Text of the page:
Yes, this may happen with Asperger subtype of autism.
AS had already been described in 1981 by Lorna Wing, who first
proposed the term to refer to a special subgroup of children who,
according to Asperger’s original description, were characterized by:
social isolation and lack of reciprocity in social interactions;
normal or precocious language acquisition, with above-average
linguistic skills but subtle abnormalities of verbal and non-verbal
communication (e.g., atypical syntax, pedantic vocabulary and absent
or stereotyped prosody); a narrow focus of interests, often restricted
to unpragmatic and highly original themes; overachievement in specific
cognitive domains; and motor clumsiness (Wing, 1981).
--- A Concise History of Asperger Syndrome: The Short Reign of a Troublesome Diagnosis; by J. B. Barahona-Corrêa and Carlos N. Filipe (PMC)
Some authors claimed that Asperger subtype is characterised by no obvious language delay.
One approach to resolve this question has been to adopt the criterion
of absence of clinically significant language or cognitive delay —
essentially, the “absence of language delay.”
--- Can Asperger syndrome be distinguished from autism? An anatomic likelihood meta-analysis of MRI studies; by Kevin K. Yu, Charlton Cheung, Gráinne M. McAlonan (PMC)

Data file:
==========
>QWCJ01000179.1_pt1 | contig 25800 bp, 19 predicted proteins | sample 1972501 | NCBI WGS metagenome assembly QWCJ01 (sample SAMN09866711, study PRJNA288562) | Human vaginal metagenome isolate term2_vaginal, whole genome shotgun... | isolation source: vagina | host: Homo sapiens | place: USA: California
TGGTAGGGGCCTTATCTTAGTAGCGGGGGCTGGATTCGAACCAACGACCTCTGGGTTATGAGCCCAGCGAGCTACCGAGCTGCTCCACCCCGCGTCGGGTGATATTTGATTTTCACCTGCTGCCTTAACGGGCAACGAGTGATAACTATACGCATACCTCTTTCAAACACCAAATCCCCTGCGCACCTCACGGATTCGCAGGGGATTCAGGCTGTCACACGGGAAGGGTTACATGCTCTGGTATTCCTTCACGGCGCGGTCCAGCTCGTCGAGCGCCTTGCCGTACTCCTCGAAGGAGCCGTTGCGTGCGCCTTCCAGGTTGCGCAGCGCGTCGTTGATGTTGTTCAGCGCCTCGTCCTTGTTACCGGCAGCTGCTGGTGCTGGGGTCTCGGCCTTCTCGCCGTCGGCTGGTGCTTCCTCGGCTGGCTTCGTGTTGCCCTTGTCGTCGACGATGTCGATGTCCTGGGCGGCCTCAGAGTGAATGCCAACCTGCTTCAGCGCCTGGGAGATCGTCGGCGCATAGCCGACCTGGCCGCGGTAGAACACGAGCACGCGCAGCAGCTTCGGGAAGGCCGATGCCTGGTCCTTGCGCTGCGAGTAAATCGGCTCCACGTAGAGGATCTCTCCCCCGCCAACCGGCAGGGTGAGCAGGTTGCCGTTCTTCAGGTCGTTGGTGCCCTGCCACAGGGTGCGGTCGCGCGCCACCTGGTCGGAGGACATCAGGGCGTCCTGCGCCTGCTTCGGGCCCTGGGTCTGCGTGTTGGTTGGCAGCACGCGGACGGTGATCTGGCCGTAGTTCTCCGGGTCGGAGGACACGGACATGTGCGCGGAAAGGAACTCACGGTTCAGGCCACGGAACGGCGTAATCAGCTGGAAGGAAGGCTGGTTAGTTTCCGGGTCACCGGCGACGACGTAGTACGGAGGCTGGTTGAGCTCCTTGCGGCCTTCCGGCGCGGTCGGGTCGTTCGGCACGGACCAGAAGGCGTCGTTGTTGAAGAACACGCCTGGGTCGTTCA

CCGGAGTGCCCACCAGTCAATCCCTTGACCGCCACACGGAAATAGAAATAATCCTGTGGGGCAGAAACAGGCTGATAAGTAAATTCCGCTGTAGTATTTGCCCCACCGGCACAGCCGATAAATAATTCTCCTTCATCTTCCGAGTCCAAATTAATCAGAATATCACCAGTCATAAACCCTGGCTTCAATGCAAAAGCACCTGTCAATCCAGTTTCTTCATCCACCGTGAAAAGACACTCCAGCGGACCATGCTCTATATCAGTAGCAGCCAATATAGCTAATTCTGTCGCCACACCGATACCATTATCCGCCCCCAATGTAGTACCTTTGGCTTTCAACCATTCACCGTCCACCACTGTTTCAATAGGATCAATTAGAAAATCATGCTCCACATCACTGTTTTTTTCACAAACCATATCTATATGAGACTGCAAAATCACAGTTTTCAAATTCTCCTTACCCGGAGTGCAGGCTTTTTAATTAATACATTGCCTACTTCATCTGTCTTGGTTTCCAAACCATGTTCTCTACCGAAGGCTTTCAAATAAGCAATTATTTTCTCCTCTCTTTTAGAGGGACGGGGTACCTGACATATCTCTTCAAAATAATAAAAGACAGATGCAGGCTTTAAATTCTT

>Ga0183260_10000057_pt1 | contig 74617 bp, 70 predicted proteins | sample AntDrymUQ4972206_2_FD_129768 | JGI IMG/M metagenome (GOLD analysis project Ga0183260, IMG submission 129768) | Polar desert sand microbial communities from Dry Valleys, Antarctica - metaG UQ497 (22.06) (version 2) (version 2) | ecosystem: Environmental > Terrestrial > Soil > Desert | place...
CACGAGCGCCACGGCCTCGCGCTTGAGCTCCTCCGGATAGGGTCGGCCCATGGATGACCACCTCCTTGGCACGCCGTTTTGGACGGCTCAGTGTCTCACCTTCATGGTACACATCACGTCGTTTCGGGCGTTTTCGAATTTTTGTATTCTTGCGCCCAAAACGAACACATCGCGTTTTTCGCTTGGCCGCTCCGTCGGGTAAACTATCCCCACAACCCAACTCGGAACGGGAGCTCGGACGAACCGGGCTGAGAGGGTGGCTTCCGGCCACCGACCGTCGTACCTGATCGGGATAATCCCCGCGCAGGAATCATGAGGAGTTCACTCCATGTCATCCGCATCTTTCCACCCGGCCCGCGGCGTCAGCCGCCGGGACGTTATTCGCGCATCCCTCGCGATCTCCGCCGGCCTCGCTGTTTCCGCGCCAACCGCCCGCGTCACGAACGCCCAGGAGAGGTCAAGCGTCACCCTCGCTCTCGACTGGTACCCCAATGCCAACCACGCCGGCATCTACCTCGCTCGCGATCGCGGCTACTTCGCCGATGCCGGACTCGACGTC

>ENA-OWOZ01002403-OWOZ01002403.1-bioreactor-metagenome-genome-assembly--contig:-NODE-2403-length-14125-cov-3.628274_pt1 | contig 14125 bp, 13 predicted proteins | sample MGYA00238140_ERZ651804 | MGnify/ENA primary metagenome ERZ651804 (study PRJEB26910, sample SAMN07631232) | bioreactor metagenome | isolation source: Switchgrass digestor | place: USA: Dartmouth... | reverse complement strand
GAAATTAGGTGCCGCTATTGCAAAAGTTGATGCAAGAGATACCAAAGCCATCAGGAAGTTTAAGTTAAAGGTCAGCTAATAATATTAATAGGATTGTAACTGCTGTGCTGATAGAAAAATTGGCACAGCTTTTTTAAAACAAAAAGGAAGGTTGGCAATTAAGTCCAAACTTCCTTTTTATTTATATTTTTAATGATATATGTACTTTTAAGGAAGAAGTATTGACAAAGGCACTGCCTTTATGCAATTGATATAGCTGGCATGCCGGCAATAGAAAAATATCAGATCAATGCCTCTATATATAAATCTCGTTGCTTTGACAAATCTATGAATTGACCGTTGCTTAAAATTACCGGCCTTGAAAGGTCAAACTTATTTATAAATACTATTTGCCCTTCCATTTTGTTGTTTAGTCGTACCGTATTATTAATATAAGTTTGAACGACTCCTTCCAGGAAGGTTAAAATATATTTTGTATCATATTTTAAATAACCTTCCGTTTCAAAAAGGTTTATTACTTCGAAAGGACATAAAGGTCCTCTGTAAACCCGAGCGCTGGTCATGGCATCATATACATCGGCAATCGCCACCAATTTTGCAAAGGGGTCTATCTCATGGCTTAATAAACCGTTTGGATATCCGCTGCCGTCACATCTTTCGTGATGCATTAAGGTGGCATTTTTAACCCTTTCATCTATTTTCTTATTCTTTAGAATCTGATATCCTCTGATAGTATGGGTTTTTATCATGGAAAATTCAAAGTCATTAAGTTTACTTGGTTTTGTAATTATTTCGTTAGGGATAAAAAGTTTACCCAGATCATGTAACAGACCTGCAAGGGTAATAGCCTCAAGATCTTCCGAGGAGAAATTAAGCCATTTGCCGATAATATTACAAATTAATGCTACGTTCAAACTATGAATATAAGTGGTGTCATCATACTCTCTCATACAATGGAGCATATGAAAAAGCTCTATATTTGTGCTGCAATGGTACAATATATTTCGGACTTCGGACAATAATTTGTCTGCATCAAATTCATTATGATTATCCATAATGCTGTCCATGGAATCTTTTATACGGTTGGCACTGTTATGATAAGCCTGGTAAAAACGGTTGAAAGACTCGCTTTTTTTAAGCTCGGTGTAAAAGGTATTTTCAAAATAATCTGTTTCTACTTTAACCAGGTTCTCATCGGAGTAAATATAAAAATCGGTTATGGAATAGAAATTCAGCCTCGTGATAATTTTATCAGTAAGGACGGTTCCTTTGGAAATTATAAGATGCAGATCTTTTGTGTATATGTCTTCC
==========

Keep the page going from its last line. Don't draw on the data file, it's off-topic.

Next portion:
I did not found research articles about very early talkers, but some internet article claims very early talkers sometimes experience social deficits but without explicite mention of ASD.
such as https://www.huffpost.com/entry/9-truths-about-early-talk_b_8137426/amp
In Phonology and vocal behavior in toddlers with autism spectrum disorders (PMC full text) it has been said that
In terms of phonological development, articulation is often reported
to be normal or even precocious in children with ASD who speak
(Kjelgaard & Tager-Flusberg, 2001; Pierce & Bartolucci, 1977),
although Rapin, Dunn, Allen, Stevens and Fein (2009) and Cleland,
Gibbon, Peppé, O'Hare and Rutherford (2010) showed a range of patterns
of speech and language behavior to be present in school-aged children
(Although they discusses other anomalies in language development)
in Early language and communication development of infants later diagnosed with autism spectrum disorder it is said that
Overall, this prospective study confirms that delays in communication
and language development are apparent early in life in children with
ASD, and emphasizes that developmental surveillance should include
monitoring for delays in gesture, which may be among the earliest
signs of ASD.